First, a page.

PAUL McShane is one of football’s survivors.
The 27-year-old defender at one point considered turning his back on football with his career, which had begun as a teenager at Manchester United, having stalled.
However, McShane was due to line up for the Republic of Ireland against Spain during the early hours of Wednesday morning in the finals throes of a season which also saw him help Hull regain their Barclays Premier League status.
That represents a remarkable turn-around for a man who has endured difficult times both on and off the field in recent years.
McShane said: “You think to yourself, ‘Will I ever get another crack at it (the Barclays Premier League)?’ I have another crack at it now.
“The first time I was in the Premier League, I was quite young, I was 21, 22, 23. I’ve more experience now. I can use that to my advantage. I know what to expect. I’m looking forward to it.”
McShane got his first taste of the top flight with Sunderland during the 2007-08 season after compatriot Roy Keane invested £2.5million to secure his services from West Brom.
However, his adventure was short-lived with Keane looking to alternatives as he attempted to rebuild the Black Cats, and in what was to become a familiar refrain his in career, he found himself surplus to requirements at the Stadium of Light.
Hull came to the rescue with a loan deal and then a permanent transfer, but that too turned sour in the wake of Phil Brown’s departure with successors Nigel Pearson and then Nick Barmby ultimately deciding he would not be part of their respective plans.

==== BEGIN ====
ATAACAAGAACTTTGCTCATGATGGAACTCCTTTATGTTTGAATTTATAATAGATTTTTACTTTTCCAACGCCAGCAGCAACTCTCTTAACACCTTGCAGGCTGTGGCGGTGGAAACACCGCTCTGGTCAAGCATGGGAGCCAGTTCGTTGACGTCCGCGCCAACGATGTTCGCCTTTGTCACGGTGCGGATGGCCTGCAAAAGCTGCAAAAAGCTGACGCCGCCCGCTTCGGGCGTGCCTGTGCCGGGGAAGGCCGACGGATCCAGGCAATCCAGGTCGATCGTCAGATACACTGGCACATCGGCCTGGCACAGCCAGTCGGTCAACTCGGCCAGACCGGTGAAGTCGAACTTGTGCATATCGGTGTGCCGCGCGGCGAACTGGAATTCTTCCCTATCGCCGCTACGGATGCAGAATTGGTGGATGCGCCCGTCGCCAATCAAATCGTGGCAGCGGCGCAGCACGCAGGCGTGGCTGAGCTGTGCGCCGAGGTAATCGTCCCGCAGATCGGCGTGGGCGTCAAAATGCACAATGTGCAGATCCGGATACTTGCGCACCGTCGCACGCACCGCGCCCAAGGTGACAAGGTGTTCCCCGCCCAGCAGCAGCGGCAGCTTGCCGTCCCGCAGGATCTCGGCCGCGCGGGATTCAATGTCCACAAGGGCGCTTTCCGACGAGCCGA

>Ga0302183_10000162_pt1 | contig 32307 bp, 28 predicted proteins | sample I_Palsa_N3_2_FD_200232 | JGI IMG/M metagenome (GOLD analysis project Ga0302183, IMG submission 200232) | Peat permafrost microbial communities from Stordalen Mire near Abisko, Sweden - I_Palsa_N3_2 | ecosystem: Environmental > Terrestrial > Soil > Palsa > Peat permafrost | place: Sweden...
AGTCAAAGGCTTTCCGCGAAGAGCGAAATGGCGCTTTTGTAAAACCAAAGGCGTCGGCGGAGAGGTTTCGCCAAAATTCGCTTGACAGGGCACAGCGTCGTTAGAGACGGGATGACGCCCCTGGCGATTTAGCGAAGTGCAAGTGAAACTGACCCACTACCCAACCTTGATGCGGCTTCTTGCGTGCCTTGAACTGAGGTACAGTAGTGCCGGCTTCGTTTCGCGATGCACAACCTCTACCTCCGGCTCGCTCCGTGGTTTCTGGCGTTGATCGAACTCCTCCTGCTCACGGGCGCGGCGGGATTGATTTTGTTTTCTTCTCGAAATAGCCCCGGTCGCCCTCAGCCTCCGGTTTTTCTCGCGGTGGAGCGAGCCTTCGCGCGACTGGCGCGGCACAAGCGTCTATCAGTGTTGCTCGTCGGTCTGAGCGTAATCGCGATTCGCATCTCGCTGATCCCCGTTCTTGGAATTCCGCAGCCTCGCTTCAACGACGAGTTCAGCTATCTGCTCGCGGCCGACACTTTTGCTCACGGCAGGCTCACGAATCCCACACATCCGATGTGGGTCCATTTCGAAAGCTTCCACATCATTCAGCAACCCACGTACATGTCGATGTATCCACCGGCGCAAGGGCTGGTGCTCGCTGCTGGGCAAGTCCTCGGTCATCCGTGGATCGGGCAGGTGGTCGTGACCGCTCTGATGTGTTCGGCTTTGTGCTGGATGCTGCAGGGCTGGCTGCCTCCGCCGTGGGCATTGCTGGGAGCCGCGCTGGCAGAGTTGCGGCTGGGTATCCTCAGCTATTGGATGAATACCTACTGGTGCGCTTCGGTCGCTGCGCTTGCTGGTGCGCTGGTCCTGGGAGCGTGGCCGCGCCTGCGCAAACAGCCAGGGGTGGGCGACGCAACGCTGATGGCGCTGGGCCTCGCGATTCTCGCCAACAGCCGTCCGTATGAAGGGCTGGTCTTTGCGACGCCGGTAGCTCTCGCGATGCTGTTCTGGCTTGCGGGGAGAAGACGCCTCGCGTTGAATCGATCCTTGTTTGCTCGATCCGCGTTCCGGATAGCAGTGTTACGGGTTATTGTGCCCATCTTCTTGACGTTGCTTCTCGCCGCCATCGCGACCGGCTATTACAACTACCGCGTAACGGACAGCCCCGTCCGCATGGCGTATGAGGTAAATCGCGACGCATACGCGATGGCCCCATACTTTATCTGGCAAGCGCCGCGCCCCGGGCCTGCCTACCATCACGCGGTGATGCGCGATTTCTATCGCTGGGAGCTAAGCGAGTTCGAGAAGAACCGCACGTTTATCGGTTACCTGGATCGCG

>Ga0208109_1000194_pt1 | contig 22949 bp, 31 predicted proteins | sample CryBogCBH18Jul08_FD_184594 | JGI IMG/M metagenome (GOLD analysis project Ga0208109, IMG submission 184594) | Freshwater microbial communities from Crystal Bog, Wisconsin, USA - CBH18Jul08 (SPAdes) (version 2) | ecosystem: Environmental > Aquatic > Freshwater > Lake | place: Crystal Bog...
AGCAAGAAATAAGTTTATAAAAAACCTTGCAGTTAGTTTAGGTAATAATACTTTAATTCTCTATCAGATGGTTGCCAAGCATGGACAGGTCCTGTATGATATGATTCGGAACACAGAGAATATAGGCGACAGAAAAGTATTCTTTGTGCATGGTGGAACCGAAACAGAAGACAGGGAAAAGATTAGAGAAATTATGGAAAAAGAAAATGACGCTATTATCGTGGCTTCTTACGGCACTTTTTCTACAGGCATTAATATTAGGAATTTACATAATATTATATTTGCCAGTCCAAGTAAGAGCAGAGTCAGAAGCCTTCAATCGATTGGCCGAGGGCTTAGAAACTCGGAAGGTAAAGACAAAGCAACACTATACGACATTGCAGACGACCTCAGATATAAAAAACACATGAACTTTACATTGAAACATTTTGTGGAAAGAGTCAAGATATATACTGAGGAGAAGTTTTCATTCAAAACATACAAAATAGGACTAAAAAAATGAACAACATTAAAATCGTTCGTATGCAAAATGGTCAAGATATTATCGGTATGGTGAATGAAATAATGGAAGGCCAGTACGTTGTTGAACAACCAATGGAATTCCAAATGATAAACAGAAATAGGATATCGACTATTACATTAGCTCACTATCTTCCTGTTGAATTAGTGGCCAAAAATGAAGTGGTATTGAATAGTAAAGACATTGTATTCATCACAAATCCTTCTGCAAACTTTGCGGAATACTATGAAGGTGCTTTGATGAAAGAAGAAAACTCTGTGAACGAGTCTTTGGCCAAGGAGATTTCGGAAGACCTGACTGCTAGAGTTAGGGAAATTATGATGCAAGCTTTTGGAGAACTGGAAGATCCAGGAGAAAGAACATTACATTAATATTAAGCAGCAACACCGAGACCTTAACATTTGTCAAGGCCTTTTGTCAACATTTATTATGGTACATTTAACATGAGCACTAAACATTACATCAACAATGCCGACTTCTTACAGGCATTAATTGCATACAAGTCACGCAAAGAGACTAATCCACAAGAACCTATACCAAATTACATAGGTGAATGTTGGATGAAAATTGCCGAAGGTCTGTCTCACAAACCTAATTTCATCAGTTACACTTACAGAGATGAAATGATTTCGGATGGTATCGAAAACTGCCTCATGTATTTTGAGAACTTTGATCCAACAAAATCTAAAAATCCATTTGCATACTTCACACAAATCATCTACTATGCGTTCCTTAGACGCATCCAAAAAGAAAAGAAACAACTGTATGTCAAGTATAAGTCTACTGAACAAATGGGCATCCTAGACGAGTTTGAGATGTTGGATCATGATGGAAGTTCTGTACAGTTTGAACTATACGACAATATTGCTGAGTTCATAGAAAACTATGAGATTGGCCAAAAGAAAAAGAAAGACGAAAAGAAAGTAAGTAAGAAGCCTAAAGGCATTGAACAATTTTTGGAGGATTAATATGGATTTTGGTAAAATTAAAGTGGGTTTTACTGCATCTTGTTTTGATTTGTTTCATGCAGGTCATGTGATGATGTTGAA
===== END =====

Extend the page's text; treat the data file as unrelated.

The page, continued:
That meant more soul searching and further temporary moves to Barnsley and Crystal Palace, an experience which proved hugely demoralising.
McShane said: “It was horrible. It was awful stuff. That’s the way it worked.
“Those two or three years, I didn’t feel like a Hull player at all. I was going out on loan and I’d come back to the lads and we’d be talking about the new season and I just wouldn’t know where I’d be from one week to the next.
“That’s the nature of the game sometimes. I’ve obviously witnessed that. It’s been good to me this year, so I just want to keep cracking on. We’ll see what happens.
“I just kept plugging away, kept doing the right things. Deep down I knew it would pay off. I was always keeping my eye on the ball. It paid off in the end, thankfully.
“Back in the Premier League. I keep saying it, I’m just looking forward to it.”
McShane also had to deal with the death of his father Sean, who died from a pulmonary embolism after undergoing surgery to address a condition resulting from his days as a hurler, in March 2010.
That loss hit the defender hard, but he admits it has helped him to put his football woes, and his misgivings about continuing in the game, into greater perspective.
He said: “It’s hard. It’s not as if things happen to you and it’s grand. It’s just coming through it. I did come through it. It’s just something you have to do.
“Things have happened over the last few years where football doesn’t seem that important in the grand scheme of things.
“I just knew deep down that it wasn’t the right thing to do.”
That instinct proved correct when current Hull boss Steve Bruce restored McShane to the fold and handed him a key role in the Tigers’ promotion drive.
However, as his team-mates celebrated, he joined up with the Ireland squad for the four games they have played since the end of the domestic season, and he will have little time to rest and reflect before he is back in harness once again.
McShane said: “Nowadays, there’s no such thing as an off-season. You’ve got to keep ticking over.
“I’ll try to enjoy myself as much as I can, but I’ll have one eye on the new season. I’ll get a few weeks, I’ll be grand.”